Get Hired Before You Get Fired                                                                                                         By Mike Pallin, Master Trainer and Floyd Wickman Team President

All the data, all your experience, all your instincts tell you that the house will not sell for the price the Seller is suggesting. Even in this market, with an historic inventory shortage, with multiple offers, highest and final auctions, escalation clauses – even with all that in mind, you just know it won’t sell at their price.

It won’t sell because it won’t get offers. It won’t sell because you just know at their price it won’t even get showings. And so you stand your ground and turn it down. Why? Because you’d rather turn them down now than let them down later.

Bummer, right? I mean, you’ve done the hard part – generated the lead; converted the lead; set the appointment; delivered your pre-appointment package; got them to the kitchen table; asked your questions and stacked the problems; inspected the house with showmanship; put on your presentation; closed for the listing subject to agreeing on a price – everything Floyd taught you to do. By the book, one step at a time.

But they won’t budge on their price. Their unrealistic, outrageous price. So you leave without the listing.

What could be worse than that?

How about this? The next few days you notice their home is up with a competitor, at the Seller’s price, AND IT SELLS! What? Are you serious?

You’re asking yourself, how could I have been so wrong? What did I do wrong? Are my standards too high?

Remember your training, and get hired before you get fired.

Floyd says, “Nothing lasts. Not the good times and not the bad.” But this market condition of unpredictability just might be a permanent fact of life.

This might be the perfectly unpredictable market to close for the signature before talking price.

This might be the perfectly unpredictable market where you can agree to speculate on a higher price, provided of course that you prepare them for the worst, and put the saleability monkey on the Seller’s back.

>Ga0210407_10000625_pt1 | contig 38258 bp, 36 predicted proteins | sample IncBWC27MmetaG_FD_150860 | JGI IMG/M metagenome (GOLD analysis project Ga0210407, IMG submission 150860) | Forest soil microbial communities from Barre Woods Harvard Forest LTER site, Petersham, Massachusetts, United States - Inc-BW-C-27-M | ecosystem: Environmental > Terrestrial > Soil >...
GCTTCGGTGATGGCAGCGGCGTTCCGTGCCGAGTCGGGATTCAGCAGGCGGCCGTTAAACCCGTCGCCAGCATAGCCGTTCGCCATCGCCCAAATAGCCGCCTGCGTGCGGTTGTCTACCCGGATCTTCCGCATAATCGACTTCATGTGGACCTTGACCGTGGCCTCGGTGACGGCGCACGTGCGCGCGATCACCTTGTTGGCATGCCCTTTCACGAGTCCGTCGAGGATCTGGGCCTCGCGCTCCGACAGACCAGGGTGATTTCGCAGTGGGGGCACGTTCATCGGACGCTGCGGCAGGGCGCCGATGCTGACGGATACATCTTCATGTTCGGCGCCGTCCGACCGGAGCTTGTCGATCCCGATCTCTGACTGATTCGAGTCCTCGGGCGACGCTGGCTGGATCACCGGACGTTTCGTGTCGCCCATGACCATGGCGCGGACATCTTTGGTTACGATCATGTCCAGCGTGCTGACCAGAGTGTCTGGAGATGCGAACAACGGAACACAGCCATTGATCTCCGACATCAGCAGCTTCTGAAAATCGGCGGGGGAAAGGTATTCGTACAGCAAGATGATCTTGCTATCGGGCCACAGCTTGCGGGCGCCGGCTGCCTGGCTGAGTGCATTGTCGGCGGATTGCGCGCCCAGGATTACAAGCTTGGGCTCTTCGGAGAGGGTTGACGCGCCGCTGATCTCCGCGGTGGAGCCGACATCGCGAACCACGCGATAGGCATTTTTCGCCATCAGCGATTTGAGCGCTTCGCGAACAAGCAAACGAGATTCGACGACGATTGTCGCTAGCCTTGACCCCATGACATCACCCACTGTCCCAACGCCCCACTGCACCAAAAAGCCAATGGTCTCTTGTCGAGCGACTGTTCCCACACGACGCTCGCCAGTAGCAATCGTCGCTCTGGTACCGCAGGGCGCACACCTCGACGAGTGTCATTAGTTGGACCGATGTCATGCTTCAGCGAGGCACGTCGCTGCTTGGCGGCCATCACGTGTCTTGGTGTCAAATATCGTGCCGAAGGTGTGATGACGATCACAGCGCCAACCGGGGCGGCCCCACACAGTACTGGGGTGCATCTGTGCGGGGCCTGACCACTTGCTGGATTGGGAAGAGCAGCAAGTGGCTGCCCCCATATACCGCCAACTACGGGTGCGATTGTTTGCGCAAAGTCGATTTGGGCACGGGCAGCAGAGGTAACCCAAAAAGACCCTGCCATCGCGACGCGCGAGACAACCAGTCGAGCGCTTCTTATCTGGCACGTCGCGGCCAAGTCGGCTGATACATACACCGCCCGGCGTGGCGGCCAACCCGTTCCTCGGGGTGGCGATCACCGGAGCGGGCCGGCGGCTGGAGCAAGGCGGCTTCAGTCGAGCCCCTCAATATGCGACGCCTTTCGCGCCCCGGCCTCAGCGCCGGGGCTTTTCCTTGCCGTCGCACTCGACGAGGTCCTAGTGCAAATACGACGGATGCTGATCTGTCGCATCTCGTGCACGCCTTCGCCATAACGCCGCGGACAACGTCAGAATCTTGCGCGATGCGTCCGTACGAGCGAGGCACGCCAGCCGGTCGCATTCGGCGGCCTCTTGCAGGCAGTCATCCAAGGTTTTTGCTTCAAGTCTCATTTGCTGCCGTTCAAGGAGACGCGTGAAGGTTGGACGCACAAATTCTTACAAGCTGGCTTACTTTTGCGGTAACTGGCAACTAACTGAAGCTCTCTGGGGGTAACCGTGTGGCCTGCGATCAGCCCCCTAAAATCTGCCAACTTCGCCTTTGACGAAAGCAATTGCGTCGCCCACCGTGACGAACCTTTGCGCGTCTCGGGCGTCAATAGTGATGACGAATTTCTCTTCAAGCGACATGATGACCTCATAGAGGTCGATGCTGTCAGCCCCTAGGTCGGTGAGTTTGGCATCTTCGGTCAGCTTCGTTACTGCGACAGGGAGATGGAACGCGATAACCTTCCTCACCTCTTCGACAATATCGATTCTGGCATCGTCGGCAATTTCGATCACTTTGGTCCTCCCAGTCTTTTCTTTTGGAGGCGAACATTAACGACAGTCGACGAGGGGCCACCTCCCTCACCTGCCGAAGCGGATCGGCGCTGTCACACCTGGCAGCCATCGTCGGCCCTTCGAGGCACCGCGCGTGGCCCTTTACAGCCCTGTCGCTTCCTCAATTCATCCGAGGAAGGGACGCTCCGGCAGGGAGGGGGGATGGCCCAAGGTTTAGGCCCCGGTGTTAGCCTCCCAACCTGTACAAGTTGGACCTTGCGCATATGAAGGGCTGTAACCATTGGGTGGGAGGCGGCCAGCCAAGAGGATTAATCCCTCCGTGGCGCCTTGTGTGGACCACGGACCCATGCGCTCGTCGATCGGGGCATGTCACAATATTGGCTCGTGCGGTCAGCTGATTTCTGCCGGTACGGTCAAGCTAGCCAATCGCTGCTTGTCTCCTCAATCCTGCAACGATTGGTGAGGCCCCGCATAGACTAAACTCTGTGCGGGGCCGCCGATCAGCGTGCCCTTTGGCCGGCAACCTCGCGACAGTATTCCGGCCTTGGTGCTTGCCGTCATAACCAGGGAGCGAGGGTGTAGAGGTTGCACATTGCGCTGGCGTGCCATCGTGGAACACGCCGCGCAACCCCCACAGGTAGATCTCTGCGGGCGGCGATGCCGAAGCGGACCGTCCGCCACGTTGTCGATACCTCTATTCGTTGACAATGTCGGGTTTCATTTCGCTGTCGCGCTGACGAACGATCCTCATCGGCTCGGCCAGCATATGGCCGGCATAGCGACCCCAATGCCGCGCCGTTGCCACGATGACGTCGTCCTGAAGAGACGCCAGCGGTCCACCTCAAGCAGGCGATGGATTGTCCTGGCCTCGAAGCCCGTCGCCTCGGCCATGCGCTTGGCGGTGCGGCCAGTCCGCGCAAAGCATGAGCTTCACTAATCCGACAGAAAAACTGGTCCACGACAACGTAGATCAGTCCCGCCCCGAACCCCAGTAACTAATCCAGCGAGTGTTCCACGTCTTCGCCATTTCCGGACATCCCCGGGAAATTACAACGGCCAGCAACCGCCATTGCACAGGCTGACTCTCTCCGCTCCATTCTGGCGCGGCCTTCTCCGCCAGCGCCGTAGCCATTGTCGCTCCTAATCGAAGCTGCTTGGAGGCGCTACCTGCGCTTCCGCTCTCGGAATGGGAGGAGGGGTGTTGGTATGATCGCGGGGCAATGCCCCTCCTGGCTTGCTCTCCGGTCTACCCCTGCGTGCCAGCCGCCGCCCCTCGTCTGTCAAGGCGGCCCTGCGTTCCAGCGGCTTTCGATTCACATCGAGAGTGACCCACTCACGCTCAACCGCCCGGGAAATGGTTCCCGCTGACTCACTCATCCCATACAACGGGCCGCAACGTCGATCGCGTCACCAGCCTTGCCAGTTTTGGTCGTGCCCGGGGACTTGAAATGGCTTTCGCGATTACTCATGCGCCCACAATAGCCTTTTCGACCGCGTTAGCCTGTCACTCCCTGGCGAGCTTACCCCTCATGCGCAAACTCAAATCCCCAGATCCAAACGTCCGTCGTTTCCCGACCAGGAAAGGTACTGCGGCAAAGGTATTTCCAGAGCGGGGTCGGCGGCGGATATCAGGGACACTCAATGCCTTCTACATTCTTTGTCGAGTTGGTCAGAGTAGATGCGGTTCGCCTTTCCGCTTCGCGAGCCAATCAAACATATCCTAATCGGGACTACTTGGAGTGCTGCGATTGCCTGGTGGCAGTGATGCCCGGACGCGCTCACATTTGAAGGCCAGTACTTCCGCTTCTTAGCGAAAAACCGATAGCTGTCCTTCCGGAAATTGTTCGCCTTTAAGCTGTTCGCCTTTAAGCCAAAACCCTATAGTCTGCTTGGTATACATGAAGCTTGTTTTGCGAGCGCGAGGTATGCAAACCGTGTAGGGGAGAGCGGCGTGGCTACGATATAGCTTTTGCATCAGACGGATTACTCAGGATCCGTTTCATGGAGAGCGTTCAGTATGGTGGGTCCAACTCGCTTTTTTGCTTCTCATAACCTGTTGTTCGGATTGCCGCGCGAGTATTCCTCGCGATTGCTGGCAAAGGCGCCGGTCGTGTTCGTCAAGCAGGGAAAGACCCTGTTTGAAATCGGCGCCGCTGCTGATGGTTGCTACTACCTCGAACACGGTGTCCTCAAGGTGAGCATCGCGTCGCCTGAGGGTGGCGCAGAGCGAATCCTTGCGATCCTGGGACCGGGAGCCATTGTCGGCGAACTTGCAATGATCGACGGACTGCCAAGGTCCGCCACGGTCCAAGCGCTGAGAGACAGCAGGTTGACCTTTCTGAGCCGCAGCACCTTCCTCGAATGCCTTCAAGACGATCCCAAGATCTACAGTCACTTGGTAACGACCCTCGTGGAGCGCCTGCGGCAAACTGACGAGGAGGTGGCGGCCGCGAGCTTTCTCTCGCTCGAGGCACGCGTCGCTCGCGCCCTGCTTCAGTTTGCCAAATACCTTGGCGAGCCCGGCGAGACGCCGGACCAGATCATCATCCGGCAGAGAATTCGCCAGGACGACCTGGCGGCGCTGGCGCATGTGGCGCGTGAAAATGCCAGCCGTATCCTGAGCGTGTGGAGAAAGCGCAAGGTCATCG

“What is the maximum length of time you are willing to let go by without getting an offer before we adjust the price?” And get it in writing.

“What if you get an offer at a substantially lower price, but one that is backed up by a current market analysis, or an independent appraisal, what price will your counter-offer be?”

“What if we don’t get showings, or we get consistent feedback from showings that the price is unsupportable? How should we respond to that?”

There is a very good reason why Sellers have insisted (for over 200 years) that commissions be paid on a percentage of the sale price, rather than a flat fee. It’s called incentive.

“Folks, I’m on your side. I hope you’re right, and it sells for the higher price. I am going to do everything in my power, and everything I promised I would do, to make it happen just the way you want it to. As your advisor and your representative, it’s also my responsibility to let you know what could happen, worst case, and work like heck to prevent it. So, together, let’s keep an eye on activity and feedback, and stick to this pricing plan. Let’s really listen to what this unpredictable market is telling us every step of the way. Fair enough? Any questions?”

Sellers decide on saleability. Great agents persuade their Sellers what to decide, by joining forces with them.

This is the perfectly unpredictable market where you focus on getting hired before you get fired.

Hudson's Bay and Half-Way